We’ve known for a while now that there is nothing “typically zombie” about The Walking Dead. Last night we witnessed an atypical cliffhanger as well--the gang just silently hightailing it out of Dodge, in their collectives Dodges, Chevys and Winnebagos. I have to admit I’m curious to hear curious to learn what you fine readers think about this ending. Personally, my feelings are mixed, but nevertheless, this was another hour of spectacular tension and drama. It wasn’t flawless tension and drama, but it was pretty damn close.
Speaking of flaws, let’s get to Shane. I always believed Shane did all he could to help Rick before he revealed to Lori that her husband (and his best friend) was dead. This episode proved that. Notice I said Shane did all he could do. Shane is, at the heart of everything a good guy, and while Shane has acted bravely in the past, he is not a hero. He’s a flawed good guy. Under normal (non-post zombie apocalypse) circumstances Shane would probably never have made a move on his buddy’s wife. Under normal (non-post zombie apocalypse) circumstances, Shane never aims a loaded rifle at his cop partner’s head, and under normal (non-post zombie apocalypse) circumstances, Shane never gets close to raping a woman he has deep feelings for. These however, are not normal times, and Shane, as I stated is a flawed good guy, but not a hero. Rick on the other hand is a hero. Rick would have probably gotten Shane out of the hospital had the roles been reversed, or at least died trying. Rick most likely has always been Shane’s hero, and while I don’t make a habit of making excuses for guys who think about killing their friends and forcing themselves on women, it’s easy to see how these extraordinary circumstances could break down an ordinarily good, but not heroic, man like Shane.
I also realize it’s going to be hard to review this episode and throw out hunches without revealing possible spoilers from the comic book, but I do feel since this program has strayed liberally from the original source material in content (but has not strayed in tone) I can make some educated guesses that may or may not be comic book related and still not feel as if I’m ruining any surprises. That said, I’ll do my best to tread lightly.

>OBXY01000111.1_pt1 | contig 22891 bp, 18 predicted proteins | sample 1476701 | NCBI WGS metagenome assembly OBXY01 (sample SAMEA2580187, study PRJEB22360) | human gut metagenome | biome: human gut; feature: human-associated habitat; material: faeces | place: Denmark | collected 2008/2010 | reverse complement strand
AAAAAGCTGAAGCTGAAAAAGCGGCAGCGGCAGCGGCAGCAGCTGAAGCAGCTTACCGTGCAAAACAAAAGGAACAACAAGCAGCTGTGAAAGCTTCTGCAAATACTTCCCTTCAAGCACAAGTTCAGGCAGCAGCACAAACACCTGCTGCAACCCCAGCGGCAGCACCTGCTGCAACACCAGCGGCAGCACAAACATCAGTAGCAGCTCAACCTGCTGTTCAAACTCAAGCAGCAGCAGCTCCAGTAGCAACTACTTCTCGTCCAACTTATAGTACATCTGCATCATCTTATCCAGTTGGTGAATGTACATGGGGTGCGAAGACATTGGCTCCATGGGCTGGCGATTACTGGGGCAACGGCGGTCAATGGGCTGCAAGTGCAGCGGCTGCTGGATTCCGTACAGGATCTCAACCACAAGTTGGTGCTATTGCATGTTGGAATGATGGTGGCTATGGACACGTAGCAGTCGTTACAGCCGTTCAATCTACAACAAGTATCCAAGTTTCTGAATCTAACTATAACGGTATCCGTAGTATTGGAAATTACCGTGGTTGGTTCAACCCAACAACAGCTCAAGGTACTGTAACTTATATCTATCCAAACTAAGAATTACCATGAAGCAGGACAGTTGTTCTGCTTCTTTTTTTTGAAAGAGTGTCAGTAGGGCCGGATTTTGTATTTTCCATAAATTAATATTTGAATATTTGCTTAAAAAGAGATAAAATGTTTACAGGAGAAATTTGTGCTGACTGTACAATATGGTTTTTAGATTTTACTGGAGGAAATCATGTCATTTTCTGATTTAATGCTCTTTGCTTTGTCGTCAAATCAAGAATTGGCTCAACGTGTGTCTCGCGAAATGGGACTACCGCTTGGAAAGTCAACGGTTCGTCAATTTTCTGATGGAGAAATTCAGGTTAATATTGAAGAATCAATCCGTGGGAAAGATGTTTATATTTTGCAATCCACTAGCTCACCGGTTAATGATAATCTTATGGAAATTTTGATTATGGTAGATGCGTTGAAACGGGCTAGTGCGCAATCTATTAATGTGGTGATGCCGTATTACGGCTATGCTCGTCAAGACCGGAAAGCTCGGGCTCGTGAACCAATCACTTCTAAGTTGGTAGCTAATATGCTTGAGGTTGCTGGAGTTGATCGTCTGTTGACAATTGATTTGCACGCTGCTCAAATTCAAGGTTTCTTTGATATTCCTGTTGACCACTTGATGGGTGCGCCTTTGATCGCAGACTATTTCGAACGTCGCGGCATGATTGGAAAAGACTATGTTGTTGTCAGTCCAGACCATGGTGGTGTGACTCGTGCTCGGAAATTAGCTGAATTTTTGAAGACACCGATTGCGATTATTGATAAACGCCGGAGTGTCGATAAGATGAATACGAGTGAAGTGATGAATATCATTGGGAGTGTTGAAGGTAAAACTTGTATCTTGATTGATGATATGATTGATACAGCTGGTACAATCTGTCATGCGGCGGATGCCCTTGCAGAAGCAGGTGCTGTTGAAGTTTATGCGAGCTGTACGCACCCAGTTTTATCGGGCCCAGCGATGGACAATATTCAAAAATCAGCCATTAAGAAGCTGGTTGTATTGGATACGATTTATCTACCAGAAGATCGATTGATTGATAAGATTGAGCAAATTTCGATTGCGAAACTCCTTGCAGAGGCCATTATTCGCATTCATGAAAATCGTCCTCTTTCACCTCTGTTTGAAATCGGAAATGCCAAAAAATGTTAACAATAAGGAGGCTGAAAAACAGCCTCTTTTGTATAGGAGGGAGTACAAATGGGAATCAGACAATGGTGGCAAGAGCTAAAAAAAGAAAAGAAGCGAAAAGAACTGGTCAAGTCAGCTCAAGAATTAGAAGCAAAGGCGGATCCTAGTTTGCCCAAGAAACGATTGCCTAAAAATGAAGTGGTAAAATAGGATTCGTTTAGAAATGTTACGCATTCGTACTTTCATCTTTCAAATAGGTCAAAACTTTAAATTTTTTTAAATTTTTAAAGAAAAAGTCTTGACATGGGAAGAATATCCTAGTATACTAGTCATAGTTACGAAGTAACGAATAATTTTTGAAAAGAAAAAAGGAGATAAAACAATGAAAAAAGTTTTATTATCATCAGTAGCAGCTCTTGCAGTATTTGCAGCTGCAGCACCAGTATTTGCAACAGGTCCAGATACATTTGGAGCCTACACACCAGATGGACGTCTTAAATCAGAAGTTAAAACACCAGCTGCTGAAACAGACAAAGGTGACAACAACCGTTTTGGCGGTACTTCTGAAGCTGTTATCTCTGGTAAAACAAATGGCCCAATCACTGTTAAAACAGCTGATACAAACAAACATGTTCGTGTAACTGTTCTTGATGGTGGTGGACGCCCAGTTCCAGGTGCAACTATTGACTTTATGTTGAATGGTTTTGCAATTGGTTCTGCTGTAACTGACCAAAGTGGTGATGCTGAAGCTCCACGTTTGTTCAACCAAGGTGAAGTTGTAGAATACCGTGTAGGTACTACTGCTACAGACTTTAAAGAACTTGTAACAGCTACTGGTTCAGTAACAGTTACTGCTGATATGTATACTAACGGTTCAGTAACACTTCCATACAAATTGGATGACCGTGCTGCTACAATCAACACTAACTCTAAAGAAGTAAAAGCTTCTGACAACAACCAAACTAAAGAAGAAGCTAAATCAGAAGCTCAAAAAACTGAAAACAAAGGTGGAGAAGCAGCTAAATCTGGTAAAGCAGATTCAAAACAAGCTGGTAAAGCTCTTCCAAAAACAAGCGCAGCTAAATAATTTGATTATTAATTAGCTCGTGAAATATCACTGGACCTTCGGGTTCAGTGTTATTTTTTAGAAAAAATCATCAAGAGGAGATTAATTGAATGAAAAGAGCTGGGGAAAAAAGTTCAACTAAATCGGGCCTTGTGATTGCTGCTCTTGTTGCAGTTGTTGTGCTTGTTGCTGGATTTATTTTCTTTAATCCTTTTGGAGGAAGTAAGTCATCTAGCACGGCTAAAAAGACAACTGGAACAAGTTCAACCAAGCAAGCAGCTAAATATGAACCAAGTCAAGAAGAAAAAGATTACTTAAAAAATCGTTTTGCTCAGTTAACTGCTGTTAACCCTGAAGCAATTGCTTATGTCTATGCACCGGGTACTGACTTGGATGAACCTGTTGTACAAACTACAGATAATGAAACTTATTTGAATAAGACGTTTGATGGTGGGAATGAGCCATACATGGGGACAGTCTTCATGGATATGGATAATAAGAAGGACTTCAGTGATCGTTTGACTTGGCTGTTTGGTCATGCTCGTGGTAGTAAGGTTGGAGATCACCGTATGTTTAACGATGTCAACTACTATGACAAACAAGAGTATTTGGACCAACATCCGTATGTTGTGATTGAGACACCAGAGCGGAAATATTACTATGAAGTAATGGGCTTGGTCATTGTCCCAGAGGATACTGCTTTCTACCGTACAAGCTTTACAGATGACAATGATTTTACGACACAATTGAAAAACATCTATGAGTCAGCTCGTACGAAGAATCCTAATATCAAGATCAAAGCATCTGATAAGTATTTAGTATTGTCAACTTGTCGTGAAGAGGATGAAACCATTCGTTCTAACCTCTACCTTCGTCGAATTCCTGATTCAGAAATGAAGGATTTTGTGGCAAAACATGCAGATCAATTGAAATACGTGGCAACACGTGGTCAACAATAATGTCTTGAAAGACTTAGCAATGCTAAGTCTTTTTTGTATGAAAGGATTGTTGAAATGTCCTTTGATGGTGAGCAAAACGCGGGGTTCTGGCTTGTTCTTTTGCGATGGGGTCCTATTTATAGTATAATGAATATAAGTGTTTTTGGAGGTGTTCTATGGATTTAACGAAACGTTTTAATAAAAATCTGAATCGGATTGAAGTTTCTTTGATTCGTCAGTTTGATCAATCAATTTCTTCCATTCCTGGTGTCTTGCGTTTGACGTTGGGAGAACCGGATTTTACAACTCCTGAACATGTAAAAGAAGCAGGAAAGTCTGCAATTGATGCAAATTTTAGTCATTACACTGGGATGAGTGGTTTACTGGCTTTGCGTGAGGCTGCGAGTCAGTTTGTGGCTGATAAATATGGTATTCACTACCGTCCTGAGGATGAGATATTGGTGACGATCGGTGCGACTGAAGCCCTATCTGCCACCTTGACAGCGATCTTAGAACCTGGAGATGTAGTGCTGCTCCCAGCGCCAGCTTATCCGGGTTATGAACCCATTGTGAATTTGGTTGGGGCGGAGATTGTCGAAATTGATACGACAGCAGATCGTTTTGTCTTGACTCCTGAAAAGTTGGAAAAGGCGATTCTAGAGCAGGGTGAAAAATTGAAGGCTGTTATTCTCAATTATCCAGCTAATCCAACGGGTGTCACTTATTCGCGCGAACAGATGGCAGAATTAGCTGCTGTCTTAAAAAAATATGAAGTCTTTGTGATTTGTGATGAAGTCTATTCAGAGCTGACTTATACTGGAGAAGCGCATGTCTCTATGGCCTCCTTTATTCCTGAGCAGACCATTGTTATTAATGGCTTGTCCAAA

After a brief getting to know you period with Dr. Jenner, as the gang is feeling somewhat safe again, and are beginning to loosen up a bit, courtesy of little old wine drinker Jenner’s private stash, it’s Shane, who to paraphrase Glen, kills the buzz.
The good doctor explained the situation, complete with a chilling recount of the zombie attacks and mass suicides at the building. I have to confesss, I was completely wrong about our fatalistic physician. I suspected he was a twisted genius who just realized he had been given a second chance at saving civilization, and I assumed he would be using at least one of the survivors as a human guinea pig by injecting them with the virus. I was pleasantly surprised to find out I had been lead down a blind alley with that theory.
It was also a nice twist to find the test subject in question was not only his wife, but the actual scientific mastermind. I found the scene of TS-19 to be fascinating, heartbreaking and a tad disappointing. The fascination and heartbreak are obvious enough, but here’s where the disappointment comes in. If in fact Jenner’s wife was the Einstein of that particular viral research, and since we know she volunteered to be studied, I find it very hard to believe/understand how and why Jenner would have put a bullet in the best test research sample he had. I’m certain a brilliant woman of science would have made her desire to be studied after the change crystal clear to everyone, especially her medically trained specialist/husband. I suppose the argument can be made Jenner was incapable of seeing his wife that way, or possibly she was shot by military personnel who was under orders to shot anyone who zombs out, but since Jenner is dead, and there’s no way we’re likely to hear either of those explanations, it just doesn’t make any sense she wwould want to end her zombified existence without properly exhausting all the potential exploration. Perhaps past studies already showed everything there was to know about what happens after you’re turned, but since that was not stressed, terminating Mrs. Dr. Jenner seemed a bit unlikely to me.